To the editor: There were two important factors that the article comparing COVID-19 outcomes in New York and Los Angeles did not mention. One was that initially public health officials thought that infection from China was the primary threat, but New Yorkers returning from Italy in March 2020 were also bringing the virus.

In addition, Gov. Gavin Newsom and his advisors did a good job transferring patients to available beds, ignoring traditional referral lines that the doctors in New York maintained. Reporting has shown that there were empty beds within 20 minutes of Elmhurst, the hard-hit hospital in Queens.

My husband, a physician practicing in Oakland, received a non-COVID-19 patient from San Quentin State Prison to increase that facility's capacity to care for COVID-19 patients. Someone in authority here insisted that doctors take patients across systems because of the health emergency, saving many lives.

Toni Martin, M.D., Berkeley


To the editor: As an ex-New Yorker and frequent visitor to that city, I am surprised that your article did not mention one reality of life in New York.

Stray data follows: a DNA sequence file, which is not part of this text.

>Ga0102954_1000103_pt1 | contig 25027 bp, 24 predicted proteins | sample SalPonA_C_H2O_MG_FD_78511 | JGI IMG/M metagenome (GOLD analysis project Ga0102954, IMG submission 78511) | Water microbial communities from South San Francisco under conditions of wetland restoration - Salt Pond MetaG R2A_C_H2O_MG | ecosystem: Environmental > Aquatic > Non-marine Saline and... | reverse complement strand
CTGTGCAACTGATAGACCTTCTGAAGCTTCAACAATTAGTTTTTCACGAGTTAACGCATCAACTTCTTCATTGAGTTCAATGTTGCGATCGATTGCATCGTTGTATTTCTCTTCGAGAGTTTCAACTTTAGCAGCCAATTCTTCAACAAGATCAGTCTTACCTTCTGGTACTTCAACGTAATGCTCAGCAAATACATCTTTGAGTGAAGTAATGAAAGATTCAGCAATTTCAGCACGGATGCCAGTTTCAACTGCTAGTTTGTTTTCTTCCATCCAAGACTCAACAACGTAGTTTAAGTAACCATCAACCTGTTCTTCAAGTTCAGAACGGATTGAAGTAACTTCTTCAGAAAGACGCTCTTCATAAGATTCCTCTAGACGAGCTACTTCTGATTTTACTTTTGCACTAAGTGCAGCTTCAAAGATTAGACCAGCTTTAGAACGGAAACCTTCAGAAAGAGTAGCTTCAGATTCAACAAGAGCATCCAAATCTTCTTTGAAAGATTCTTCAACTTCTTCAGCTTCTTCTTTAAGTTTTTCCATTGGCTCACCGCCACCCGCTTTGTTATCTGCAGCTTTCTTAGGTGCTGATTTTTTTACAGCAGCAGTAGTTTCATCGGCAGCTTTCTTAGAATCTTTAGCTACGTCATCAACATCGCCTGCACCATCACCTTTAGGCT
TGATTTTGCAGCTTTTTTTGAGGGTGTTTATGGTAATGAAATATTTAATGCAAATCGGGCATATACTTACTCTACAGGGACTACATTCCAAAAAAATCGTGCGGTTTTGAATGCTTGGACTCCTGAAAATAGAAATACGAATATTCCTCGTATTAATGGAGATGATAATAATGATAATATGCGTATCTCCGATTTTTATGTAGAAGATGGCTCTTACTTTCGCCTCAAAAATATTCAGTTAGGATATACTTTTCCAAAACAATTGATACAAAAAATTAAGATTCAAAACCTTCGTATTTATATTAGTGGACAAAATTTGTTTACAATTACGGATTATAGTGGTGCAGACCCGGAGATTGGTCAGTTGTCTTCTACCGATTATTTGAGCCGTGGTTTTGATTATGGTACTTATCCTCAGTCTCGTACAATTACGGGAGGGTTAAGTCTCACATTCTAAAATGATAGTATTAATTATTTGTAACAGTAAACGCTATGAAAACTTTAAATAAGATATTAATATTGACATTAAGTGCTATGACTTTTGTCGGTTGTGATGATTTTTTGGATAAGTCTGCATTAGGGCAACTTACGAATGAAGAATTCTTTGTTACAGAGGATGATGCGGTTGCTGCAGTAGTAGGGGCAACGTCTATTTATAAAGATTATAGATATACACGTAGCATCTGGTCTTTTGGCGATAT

Just about everyone there takes public transportation to get around, particularly from the boroughs to and from Manhattan and the outlying suburbs. Subways and buses are jammed with riders breathing, sneezing and talking, including those coming and going from John F. Kennedy International Airport.

In Los Angeles, many of us, though we didn’t know it yet, went about our lives in those early months protected because we were isolated, usually alone, in the cocoon of our automobiles.

Hella Hershson, Los Angeles


To the editor: Although it's been many years since I earned my master's degree in public health, I recall that incidence precedes mortality. Nowhere in this article is the incidence of COVID-19 infections in New York compared to that in L.A. County. The pertinent death rate is a percentage of COVID-19 cases, not just a percentage of total population.

Also missing is any mention of housing density. L.A. has a higher percent of its population in single-family residences. This may also have played a role, along with timing and other factors mentioned in the article.

Susan Wolfson, Glendale

This story originally appeared in Los Angeles Times.

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